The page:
Wednesday, October 19, 2016


“When I was your age they would say we can become cops, or criminals…”

This month marks the 10th anniversary of Martin Scorsese’s THE DEPARTED.

A remake of the 2002 Hong Kong film INTERNAL AFFAIRS, Scorsese’s THE DEPARTED was a cat-and-mouse, hide-and-seek, catch-me-if-you-can game of a film in which a Boston-based Irish mob boss named Frank Costello plants a mole in the State Police, while the cops plant a mole of their own in Costello’s crew…which leads to both moles trying to uncover each other’s identity. The film was Scorsese’s 20th  feature, and ultimately his most successful.

The road to THE DEPARTED began in 2003, when producer Brad Grey and actor/producer Brad Pitt bought the rights to remake INTERNAL AFFAIRS. William Monahan was hired to write the screenplay and set the film in Boston. Scorsese, impressed with the setting and the Irish-Catholic gangster persona, signed up to direct.

The cast was a list of Hollywood heavyweights. Jack Nicholson, already considered a legend in the screen community, was cast as Frank Costello. Nicholson, looking to give the film something different than what other gangster films had shown before, came up with the idea of basing his character on real-life Boston gangster Whitey Bulger…which gave THE DEPARTED a strong element of realism. Matt Damon would come on board as the State Police mole on Costello’s payroll, and Leonardo DiCaprio, who had success with Scorsese with GANGS OF NEW YORK (2002) and THE AVIATOR (2004), would be cast as the other mole. The rest of the cast included Mark Wahlberg, Martin Sheen, Vera Farmiga, Ray Winstone, Alec Baldwin, Anthony Anderson, James Badge Dale, and Mark Rolston.

Filming began in 2005 on location in Boston and New York City. Scorsese, always looking to write a love letter to the classic pieces of cinema which inspired him, gave subtle, and not-so subtle references and winks to SCARFACE (1983), WHITE HEAT (1949), LITTLE CAESAR (1931), and even his own GOODFELLAS (1989).  The film was edited by Thelma Schoonmaker, who had won Oscars with Scorsese for her work on his RAGING BULL (1980), and THE AVIATOR (2004). Howard Shore would provide the score, and Irish rock band The Dropkick Murphys were more than happy to send their raucous song I’m Shipping Up to Boston over to Scorsese…who would also add tracks by The Beach Boys, The Rolling Stones, Roger Waters, and Patsy Cline, among others.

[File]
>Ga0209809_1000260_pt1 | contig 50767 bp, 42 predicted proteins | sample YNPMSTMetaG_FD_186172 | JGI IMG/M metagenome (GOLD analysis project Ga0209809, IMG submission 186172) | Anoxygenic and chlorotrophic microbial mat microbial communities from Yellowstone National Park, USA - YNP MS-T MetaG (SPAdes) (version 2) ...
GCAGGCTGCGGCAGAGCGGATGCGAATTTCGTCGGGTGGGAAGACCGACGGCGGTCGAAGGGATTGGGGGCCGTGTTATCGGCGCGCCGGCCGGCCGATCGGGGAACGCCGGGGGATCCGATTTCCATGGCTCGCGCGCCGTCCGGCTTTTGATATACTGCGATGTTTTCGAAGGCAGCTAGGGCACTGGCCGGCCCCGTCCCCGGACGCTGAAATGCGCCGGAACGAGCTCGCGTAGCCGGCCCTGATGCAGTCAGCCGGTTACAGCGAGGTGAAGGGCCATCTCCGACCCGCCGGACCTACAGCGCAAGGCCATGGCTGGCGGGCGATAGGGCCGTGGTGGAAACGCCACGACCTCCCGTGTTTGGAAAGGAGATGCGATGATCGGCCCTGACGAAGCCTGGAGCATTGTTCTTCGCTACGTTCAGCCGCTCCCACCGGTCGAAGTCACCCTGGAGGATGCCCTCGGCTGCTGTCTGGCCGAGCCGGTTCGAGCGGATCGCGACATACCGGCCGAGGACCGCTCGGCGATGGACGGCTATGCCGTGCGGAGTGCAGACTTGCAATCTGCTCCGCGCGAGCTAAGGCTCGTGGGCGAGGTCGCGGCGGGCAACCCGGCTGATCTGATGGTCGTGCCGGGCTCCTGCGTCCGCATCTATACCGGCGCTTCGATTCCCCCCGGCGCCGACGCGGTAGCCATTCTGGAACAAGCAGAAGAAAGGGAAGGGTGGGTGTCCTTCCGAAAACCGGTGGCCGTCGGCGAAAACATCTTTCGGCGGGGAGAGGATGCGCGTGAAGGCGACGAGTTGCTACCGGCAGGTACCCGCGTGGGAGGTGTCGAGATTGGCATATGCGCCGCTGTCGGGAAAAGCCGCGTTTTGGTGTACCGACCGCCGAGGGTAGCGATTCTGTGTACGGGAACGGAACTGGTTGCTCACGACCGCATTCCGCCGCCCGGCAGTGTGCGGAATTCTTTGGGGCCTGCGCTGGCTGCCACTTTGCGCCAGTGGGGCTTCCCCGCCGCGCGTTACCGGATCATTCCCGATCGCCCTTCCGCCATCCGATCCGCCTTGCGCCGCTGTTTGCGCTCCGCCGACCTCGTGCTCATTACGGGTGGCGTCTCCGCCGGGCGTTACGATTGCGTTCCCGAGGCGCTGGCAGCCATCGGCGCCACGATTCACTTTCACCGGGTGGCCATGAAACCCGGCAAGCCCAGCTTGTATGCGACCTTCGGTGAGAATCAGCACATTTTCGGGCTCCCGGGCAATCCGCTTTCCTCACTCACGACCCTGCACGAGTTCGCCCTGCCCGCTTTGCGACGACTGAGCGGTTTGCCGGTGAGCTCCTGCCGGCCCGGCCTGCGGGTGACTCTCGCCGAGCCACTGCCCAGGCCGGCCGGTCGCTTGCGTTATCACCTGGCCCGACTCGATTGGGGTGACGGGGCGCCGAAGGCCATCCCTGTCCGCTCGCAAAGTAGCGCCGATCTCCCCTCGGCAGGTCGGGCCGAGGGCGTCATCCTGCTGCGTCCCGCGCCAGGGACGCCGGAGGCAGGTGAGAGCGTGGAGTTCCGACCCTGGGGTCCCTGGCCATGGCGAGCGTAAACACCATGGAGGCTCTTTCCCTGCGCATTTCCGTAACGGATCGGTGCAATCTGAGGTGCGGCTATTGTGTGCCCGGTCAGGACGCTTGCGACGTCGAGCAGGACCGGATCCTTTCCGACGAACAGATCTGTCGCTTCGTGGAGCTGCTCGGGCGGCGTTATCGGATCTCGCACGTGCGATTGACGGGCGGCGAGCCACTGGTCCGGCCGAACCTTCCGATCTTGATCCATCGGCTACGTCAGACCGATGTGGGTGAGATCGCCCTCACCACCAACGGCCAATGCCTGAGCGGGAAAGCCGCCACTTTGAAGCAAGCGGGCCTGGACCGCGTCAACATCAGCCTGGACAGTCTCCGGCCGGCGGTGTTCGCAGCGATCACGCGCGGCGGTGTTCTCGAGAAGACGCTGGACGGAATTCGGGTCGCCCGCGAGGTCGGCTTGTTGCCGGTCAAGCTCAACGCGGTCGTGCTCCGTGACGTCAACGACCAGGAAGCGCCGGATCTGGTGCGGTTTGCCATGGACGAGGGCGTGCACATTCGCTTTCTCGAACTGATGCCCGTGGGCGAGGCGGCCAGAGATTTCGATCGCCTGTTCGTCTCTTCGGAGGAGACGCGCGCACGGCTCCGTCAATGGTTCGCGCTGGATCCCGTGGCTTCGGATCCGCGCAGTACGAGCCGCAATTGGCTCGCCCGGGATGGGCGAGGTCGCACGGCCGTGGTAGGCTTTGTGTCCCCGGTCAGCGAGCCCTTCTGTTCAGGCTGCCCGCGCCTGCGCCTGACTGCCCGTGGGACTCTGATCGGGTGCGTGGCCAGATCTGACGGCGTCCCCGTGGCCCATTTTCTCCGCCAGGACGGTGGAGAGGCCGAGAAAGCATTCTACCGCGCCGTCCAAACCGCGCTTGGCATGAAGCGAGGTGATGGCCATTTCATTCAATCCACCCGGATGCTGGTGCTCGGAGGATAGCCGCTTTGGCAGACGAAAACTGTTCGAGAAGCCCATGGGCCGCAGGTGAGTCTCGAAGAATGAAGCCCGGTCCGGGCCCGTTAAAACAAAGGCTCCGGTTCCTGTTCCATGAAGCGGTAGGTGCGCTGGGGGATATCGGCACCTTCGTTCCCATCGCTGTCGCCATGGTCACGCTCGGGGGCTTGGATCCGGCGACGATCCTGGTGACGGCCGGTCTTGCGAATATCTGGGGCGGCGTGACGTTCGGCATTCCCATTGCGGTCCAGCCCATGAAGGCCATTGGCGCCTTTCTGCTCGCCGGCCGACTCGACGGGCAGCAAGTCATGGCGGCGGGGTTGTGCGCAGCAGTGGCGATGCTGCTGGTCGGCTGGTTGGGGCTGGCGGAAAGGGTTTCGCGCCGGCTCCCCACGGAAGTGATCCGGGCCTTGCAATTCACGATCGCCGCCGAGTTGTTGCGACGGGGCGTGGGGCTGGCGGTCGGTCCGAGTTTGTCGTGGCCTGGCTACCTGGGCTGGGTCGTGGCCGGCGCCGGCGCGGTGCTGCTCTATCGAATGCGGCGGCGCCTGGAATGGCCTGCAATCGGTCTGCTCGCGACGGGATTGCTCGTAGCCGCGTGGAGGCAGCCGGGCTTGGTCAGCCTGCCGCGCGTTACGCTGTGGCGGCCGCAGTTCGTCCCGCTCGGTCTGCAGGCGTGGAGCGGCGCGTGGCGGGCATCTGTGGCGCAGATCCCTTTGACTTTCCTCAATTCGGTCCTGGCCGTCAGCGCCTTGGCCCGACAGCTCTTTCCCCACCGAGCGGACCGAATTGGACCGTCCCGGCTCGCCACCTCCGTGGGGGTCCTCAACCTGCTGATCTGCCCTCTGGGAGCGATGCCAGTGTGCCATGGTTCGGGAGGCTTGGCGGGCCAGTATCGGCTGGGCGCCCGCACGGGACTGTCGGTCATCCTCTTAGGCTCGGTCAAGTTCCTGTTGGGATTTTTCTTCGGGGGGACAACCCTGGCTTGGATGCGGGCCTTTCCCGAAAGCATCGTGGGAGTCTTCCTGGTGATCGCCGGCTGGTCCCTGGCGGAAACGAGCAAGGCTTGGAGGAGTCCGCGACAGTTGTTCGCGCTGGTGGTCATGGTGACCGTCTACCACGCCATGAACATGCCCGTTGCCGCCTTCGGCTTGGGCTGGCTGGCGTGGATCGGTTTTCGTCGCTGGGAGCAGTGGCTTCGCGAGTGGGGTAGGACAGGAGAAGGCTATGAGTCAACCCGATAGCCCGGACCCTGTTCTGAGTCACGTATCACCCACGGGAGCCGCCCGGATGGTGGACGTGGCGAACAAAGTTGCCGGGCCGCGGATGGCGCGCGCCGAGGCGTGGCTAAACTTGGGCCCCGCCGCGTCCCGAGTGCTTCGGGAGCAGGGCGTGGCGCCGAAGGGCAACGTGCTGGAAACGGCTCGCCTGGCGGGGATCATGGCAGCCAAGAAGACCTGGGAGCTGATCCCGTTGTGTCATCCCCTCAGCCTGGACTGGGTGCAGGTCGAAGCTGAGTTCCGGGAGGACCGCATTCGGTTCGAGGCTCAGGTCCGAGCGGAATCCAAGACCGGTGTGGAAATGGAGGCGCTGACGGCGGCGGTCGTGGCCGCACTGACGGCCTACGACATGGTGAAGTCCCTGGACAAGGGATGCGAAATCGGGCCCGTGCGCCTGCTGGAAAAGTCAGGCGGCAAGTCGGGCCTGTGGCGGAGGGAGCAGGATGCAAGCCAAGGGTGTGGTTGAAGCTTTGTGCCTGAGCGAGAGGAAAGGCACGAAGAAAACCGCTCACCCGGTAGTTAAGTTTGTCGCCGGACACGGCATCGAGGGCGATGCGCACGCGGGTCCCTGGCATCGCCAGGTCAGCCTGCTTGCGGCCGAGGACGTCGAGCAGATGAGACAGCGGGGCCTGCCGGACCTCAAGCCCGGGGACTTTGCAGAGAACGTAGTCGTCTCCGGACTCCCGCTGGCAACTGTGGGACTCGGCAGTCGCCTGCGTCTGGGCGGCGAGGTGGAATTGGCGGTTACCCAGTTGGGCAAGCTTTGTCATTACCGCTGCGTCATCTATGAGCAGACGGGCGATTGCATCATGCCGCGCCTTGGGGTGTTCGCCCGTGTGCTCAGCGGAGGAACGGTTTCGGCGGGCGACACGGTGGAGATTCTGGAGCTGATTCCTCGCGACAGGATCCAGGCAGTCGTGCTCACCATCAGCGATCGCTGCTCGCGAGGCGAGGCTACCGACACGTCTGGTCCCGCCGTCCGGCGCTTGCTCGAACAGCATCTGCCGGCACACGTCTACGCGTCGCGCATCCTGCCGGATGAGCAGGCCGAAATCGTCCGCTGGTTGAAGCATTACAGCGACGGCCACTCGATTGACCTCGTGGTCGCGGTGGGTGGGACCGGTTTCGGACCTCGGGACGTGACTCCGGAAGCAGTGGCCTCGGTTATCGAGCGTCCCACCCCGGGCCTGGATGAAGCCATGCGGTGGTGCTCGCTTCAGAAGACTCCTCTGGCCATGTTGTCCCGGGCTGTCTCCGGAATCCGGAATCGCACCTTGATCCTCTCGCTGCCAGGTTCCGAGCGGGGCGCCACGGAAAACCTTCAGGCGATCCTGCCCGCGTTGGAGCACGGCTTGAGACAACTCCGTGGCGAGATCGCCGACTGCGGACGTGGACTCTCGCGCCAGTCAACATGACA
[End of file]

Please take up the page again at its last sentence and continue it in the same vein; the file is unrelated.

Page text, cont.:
THE DEPARTED was highly anticipated and opened to critical acclaim. It would be the third Scorsese film to debut at number one, and would remain in the top ten for seven weeks. It would appear on many top ten “best-of” lists, and Richard Roeper would name it the best film of the 2000’s. Mark Wahlberg would be nominated for Best Supporting Actor, and at those 79th Academy Awards, THE DEPARTED would win four Oscars; including Best Picture, Best Director (Scorsese), Best Film Editing (Schoonmaker, her third with Scorsese), and Best Adapted Screenplay (Monahan). The film would be the first time Scorsese won an Oscar after six previous losses.


One of the most memorable moments in all of Oscar history was when Steven Spielberg, George Lucas, and Francis Ford Coppola…cinema titans of the 1970’s and 1980’s and friends to Martin Scorsese, came out on stage to award him with his first Academy Award for Best Director. Some say that the Oscar wasn’t quite deserved and was given to him as a lifetime achievement award, but this Blogger raises his middle finger to that notion. THE DEPARTED today stands as a grand film; brilliant in concept and execution, packed with tremendous acting and crafted with the precise skill that is seldom seen in film today. THE DEPARTED is not just another gangster flick but a strong story about identity, and if it does have to be put into that genre, it is by far the definitive modern film on organized crime. It hasn’t aged at all in a decade, and will be remembered fondly when Scorsese eventually folds up his director’s chair.


“I don’t want to be a product of my environment, I want my environment to be a product of me.”

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